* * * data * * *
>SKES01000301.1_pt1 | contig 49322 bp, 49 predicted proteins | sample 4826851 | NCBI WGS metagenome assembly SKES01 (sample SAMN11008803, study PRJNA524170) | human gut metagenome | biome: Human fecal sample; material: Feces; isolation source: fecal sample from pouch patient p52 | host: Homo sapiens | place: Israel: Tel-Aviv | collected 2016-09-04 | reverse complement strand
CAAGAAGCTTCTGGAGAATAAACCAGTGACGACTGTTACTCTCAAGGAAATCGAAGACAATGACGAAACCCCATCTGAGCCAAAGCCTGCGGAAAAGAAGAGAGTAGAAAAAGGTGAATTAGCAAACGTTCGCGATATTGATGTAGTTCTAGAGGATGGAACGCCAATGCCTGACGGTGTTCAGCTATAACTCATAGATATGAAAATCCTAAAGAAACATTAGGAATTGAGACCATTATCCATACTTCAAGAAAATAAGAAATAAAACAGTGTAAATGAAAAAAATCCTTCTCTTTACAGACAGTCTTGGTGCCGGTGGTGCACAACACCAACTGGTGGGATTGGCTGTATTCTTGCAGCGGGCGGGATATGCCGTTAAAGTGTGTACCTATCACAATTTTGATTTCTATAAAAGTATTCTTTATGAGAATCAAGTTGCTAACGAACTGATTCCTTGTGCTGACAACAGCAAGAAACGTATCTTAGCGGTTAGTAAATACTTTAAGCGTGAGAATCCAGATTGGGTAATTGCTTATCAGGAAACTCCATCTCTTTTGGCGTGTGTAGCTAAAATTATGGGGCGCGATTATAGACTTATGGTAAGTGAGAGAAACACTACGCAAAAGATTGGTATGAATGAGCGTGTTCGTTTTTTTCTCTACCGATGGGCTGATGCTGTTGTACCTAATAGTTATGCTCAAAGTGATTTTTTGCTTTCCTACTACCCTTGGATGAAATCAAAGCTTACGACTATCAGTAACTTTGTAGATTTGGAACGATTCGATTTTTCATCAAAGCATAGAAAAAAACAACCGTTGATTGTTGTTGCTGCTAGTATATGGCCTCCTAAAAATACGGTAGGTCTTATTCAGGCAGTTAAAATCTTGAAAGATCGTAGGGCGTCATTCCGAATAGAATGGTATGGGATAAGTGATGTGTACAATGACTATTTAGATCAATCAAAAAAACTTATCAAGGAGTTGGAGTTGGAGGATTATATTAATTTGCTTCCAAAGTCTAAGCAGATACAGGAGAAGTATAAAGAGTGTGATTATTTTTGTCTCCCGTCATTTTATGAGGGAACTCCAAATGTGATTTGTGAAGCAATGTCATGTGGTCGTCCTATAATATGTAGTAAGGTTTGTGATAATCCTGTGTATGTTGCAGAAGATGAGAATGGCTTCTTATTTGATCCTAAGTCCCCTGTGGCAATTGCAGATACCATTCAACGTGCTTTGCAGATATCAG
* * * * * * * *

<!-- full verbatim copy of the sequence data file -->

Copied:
>SKES01000301.1_pt1 | contig 49322 bp, 49 predicted proteins | sample 4826851 | NCBI WGS metagenome assembly SKES01 (sample SAMN11008803, study PRJNA524170) | human gut metagenome | biome: Human fecal sample; material: Feces; isolation source: fecal sample from pouch patient p52 | host: Homo sapiens | place: Israel: Tel-Aviv | collected 2016-09-04 | reverse complement strand
CAAGAAGCTTCTGGAGAATAAACCAGTGACGACTGTTACTCTCAAGGAAATCGAAGACAATGACGAAACCCCATCTGAGCCAAAGCCTGCGGAAAAGAAGAGAGTAGAAAAAGGTGAATTAGCAAACGTTCGCGATATTGATGTAGTTCTAGAGGATGGAACGCCAATGCCTGACGGTGTTCAGCTATAACTCATAGATATGAAAATCCTAAAGAAACATTAGGAATTGAGACCATTATCCATACTTCAAGAAAATAAGAAATAAAACAGTGTAAATGAAAAAAATCCTTCTCTTTACAGACAGTCTTGGTGCCGGTGGTGCACAACACCAACTGGTGGGATTGGCTGTATTCTTGCAGCGGGCGGGATATGCCGTTAAAGTGTGTACCTATCACAATTTTGATTTCTATAAAAGTATTCTTTATGAGAATCAAGTTGCTAACGAACTGATTCCTTGTGCTGACAACAGCAAGAAACGTATCTTAGCGGTTAGTAAATACTTTAAGCGTGAGAATCCAGATTGGGTAATTGCTTATCAGGAAACTCCATCTCTTTTGGCGTGTGTAGCTAAAATTATGGGGCGCGATTATAGACTTATGGTAAGTGAGAGAAACACTACGCAAAAGATTGGTATGAATGAGCGTGTTCGTTTTTTTCTCTACCGATGGGCTGATGCTGTTGTACCTAATAGTTATGCTCAAAGTGATTTTTTGCTTTCCTACTACCCTTGGATGAAATCAAAGCTTACGACTATCAGTAACTTTGTAGATTTGGAACGATTCGATTTTTCATCAAAGCATAGAAAAAAACAACCGTTGATTGTTGTTGCTGCTAGTATATGGCCTCCTAAAAATACGGTAGGTCTTATTCAGGCAGTTAAAATCTTGAAAGATCGTAGGGCGTCATTCCGAATAGAATGGTATGGGATAAGTGATGTGTACAATGACTATTTAGATCAATCAAAAAAACTTATCAAGGAGTTGGAGTTGGAGGATTATATTAATTTGCTTCCAAAGTCTAAGCAGATACAGGAGAAGTATAAAGAGTGTGATTATTTTTGTCTCCCGTCATTTTATGAGGGAACTCCAAATGTGATTTGTGAAGCAATGTCATGTGGTCGTCCTATAATATGTAGTAAGGTTTGTGATAATCCTGTGTATGTTGCAGAAGATGAGAATGGCTTCTTATTTGATCCTAAGTCCCCTGTGGCAATTGCAGATACCATTCAACGTGCTTTGCAGATATCAG